Returning to the Communities’ Table

By Stella James   The language problem Hidden in the north-western corner of Odisha, between the districts of Keonjhar and Sundergarh lies the Khandadhar: a gorgeous hill range home to thick forests, Odisha’s highest waterfall, and to iron ore mines. Going to the Khandadhar is a remarkable experience. One moves from dusty, broken roads with … Continue reading Returning to the Communities’ Table

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Capital Sentencing and Execution Impact Evidence in India

By Atharv Gupta Even former Supreme Court (‘SC’) Judges feel that uncertainty continues to exist during the sentencing phase in death penalty cases.[1] In this post, I shall argue that the application of the ‘criminal test’ in its current form is highly unjust. I will further argue that as a first step towards evolving guidelines … Continue reading Capital Sentencing and Execution Impact Evidence in India

Revisiting Anti Vagrancy Laws from a Post Colonial Perspective

By Arbina Dey I. Introduction The dictionary meaning of the term ‘vagrancy’ connotes—being in a constant state of idle wandering without any visible means of support.[1] Most anti-vagrancy statutes draw a presumption of lawlessness against those who exhibit such a state of vagrancy. This then goes on to form the basis of the entire anti-vagrancy … Continue reading Revisiting Anti Vagrancy Laws from a Post Colonial Perspective

UNIVERSAL BASIC INCOME: A CASE FOR ITS RECOGNITION AS A HUMAN RIGHT – PART II

By Anusha Peri and Ramya Chandrasekhar  In the second piece of this two-part post, we look at UBI as a subsistence right, and its value in a moral economy. IV. An unconditional minimum income as a subsistence right In light of the above, we argue that an unconditional minimum income scheme like UBI is in … Continue reading UNIVERSAL BASIC INCOME: A CASE FOR ITS RECOGNITION AS A HUMAN RIGHT – PART II

UNIVERSAL BASIC INCOME: A CASE FOR ITS RECOGNITION AS A HUMAN RIGHT – PART I

By Anusha Peri and Ramya Chandrasekhar  In the first of a two-part post, we look at the threat of automation and its impact on the labour force. The threat of rapid redundancy of manual and unskilled labour as a result of technological unemployment is imminent, warranting immediate state action.[1] In the current era of artificial … Continue reading UNIVERSAL BASIC INCOME: A CASE FOR ITS RECOGNITION AS A HUMAN RIGHT – PART I

THE TRANSGENDER PERSONS (PROTECTION OF RIGHTS) BILL, 2016 – POLITICAL EYEWASH?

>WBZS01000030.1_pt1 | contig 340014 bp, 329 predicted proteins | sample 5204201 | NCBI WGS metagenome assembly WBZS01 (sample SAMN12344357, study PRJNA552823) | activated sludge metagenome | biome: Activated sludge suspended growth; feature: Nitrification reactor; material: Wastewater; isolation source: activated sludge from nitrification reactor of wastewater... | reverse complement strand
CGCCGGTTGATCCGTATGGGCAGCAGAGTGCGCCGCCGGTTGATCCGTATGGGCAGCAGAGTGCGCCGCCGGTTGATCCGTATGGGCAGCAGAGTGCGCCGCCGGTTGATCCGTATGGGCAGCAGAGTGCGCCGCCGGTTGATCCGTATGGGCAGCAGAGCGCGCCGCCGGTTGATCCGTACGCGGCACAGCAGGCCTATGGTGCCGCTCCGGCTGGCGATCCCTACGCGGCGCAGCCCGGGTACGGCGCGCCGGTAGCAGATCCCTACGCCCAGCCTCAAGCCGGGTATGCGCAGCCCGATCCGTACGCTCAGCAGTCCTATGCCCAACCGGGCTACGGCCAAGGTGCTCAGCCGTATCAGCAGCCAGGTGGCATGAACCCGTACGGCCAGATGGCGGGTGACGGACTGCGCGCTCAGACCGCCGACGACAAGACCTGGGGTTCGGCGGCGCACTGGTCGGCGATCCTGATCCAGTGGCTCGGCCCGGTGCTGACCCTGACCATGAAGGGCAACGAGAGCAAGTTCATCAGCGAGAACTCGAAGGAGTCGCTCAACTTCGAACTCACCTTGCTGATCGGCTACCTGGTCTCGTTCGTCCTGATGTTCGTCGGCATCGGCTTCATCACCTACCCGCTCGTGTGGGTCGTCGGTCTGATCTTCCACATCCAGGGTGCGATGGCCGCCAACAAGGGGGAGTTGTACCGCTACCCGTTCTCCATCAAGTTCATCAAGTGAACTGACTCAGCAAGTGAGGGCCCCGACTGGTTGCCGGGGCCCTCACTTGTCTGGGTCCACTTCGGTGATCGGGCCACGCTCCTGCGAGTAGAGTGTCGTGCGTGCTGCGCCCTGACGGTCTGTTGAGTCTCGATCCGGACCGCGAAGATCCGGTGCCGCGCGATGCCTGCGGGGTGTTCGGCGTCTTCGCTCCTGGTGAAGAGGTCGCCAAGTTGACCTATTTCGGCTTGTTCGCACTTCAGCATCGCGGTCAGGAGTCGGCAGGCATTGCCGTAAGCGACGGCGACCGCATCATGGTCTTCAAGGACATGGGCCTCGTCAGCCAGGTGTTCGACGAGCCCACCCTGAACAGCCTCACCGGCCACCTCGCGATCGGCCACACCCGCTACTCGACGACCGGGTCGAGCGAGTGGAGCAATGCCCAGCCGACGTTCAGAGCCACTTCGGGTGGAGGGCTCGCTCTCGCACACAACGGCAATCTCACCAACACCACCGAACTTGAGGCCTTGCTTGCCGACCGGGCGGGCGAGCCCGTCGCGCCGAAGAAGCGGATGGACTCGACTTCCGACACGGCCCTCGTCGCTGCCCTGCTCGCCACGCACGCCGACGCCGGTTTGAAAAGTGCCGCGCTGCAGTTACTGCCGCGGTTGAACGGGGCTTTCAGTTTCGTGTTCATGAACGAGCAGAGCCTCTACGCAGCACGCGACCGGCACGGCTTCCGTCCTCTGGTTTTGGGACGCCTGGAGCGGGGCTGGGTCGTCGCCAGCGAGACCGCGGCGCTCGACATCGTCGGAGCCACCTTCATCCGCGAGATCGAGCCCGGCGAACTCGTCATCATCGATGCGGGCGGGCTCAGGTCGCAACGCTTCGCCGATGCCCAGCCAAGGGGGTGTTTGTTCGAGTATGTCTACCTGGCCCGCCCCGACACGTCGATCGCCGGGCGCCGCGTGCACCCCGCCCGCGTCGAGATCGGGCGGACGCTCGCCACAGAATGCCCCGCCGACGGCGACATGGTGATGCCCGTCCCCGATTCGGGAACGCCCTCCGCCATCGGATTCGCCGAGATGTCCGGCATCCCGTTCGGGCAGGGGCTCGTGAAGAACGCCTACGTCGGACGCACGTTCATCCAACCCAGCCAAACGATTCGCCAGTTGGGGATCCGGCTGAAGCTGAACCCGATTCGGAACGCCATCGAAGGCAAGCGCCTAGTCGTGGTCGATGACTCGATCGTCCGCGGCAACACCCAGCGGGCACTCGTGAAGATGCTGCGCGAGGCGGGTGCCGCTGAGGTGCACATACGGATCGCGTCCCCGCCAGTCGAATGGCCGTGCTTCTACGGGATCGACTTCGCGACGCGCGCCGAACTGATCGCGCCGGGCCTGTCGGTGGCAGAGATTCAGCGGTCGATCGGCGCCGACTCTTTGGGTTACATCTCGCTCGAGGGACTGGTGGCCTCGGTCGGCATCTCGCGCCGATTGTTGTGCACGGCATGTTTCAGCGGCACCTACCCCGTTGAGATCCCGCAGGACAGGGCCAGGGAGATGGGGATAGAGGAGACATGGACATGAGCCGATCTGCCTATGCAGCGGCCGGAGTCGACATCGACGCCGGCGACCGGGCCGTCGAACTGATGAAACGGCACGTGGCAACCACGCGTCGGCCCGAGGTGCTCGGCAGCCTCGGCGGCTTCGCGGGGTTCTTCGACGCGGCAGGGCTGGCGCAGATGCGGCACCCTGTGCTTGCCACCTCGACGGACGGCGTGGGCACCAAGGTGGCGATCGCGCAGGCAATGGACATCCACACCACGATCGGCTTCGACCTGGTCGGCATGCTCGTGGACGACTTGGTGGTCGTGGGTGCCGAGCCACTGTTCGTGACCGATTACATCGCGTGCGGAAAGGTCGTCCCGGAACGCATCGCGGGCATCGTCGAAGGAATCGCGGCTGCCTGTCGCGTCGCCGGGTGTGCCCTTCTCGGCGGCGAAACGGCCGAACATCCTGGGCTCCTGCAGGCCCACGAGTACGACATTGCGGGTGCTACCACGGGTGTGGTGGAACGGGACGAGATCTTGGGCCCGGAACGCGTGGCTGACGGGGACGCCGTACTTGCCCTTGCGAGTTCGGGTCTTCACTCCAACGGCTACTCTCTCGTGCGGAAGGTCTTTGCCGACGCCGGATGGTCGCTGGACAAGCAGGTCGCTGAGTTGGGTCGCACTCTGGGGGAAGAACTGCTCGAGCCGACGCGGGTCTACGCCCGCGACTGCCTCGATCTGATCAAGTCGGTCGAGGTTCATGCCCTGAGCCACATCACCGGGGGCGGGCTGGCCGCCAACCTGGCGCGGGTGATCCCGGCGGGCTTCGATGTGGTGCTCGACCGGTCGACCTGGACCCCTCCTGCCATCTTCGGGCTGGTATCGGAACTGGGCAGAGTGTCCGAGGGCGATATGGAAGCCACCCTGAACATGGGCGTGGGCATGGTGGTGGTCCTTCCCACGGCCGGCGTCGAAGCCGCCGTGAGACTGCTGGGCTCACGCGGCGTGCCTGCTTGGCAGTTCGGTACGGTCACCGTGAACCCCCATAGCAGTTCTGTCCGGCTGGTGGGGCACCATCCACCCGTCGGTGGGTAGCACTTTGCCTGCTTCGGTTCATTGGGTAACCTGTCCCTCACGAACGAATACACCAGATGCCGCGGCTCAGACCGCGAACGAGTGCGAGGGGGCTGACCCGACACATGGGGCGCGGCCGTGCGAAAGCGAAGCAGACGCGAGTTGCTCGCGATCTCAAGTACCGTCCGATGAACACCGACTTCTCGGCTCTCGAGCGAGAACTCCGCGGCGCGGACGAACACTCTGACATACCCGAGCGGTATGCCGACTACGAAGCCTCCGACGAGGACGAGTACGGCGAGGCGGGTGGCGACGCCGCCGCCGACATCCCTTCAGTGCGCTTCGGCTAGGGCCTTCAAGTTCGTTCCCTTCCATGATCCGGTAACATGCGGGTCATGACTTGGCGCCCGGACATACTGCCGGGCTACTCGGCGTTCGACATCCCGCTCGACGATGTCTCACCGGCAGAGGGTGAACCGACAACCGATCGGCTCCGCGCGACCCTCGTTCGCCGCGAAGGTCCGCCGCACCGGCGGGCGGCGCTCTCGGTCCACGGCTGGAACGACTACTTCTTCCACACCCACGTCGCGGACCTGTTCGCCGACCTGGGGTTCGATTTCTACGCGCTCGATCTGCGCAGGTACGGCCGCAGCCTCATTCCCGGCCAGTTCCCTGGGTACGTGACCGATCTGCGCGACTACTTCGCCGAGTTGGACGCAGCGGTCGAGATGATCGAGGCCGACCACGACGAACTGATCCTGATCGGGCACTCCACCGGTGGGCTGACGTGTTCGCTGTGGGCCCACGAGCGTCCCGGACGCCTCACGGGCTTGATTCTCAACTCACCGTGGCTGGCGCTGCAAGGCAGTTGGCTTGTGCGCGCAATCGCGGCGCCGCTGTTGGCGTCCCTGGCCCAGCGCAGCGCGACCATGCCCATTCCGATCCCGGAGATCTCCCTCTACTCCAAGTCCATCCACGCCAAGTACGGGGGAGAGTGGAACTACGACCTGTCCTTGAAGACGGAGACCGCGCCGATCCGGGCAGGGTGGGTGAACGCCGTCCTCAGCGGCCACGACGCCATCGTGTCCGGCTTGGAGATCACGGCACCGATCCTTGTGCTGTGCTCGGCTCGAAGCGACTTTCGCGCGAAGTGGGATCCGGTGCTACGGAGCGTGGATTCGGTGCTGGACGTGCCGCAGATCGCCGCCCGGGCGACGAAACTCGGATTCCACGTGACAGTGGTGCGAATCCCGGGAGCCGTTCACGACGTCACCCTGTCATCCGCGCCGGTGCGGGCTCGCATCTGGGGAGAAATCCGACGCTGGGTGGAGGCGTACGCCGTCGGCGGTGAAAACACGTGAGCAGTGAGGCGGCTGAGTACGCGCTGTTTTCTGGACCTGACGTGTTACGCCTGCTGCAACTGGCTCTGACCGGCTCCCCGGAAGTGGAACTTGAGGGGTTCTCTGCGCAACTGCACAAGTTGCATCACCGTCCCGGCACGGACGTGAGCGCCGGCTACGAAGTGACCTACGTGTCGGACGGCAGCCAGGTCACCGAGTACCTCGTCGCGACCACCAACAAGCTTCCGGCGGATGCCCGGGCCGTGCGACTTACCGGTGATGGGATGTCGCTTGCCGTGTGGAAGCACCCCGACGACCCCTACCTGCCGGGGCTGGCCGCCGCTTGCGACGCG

By Mihika Poddar and Archismita Raha In August 2016, the Central government introduced the Transgender Persons (Protection of Rights) Bill, 2016 (‘the Bill’), in Lok Sabha. It aims to provide for a comprehensive framework for the protection of transgender persons, in pursuance of the affirmation of their socio-political rights by the Supreme Court’s NALSA judgement … Continue reading THE TRANSGENDER PERSONS (PROTECTION OF RIGHTS) BILL, 2016 – POLITICAL EYEWASH?

JILS BLOG RANKED AS ONE OF THE TOP 40 INDIAN LAW BLOGS

We are extremely proud to announce to our readers that the JILS Blog has been ranked as one of the Top 40 Indian Law Blogs, published by Feedspot. This list is based on, among others, the quality and consistency of posts, social media presence. The entire list can be accessed here. We are extremely grateful to … Continue reading JILS BLOG RANKED AS ONE OF THE TOP 40 INDIAN LAW BLOGS

WHY ‘MODICARE’ IS NOT A GAME-CHANGER: NATIONAL HEALTH PROTECTION SCHEME AND HUMAN RIGHT TO HEALTH

By Saurabh Bhattacharjee The announcement of the flagship National Health Protection Scheme [NHPS] by the Finance Minister. Mr Arun Jaitley in his budget speech earlier this week has led to renewed attention on the direction of public healthcare in India. Branded by some as the ‘Modicare’, the scheme promises to provide an insurance cover uptoRs. … Continue reading WHY ‘MODICARE’ IS NOT A GAME-CHANGER: NATIONAL HEALTH PROTECTION SCHEME AND HUMAN RIGHT TO HEALTH

KEEP YOUR THEOLOGY OFF MY BIOLOGY

By Shivani Kabra and Anirudh Krishnaa There is no doubt that patriarchy is widely prevalent in society – at home, at work, and even in educational institutions. One always looks towards the pillars of justice, guardians of constitutional values – the courts – for a reprieve from these ordeals. However, patriarchy is so pervasively entrenched … Continue reading KEEP YOUR THEOLOGY OFF MY BIOLOGY

READING DOWN THE MARITAL RAPE EXCEPTION: FROM THE TOP OF AN IVORY TOWER?

By Parva Kaushal Khare and Siddharth Sonkar On October 11, 2017, in Independent Thought v. Union of India,[1] the Supreme Court held sexual intercourse with a girl below eighteen years of age to be rape, regardless of her marital status.[2] It did so by reading down the Marital Rape Exception.[3] However, the Bench refrained from … Continue reading READING DOWN THE MARITAL RAPE EXCEPTION: FROM THE TOP OF AN IVORY TOWER?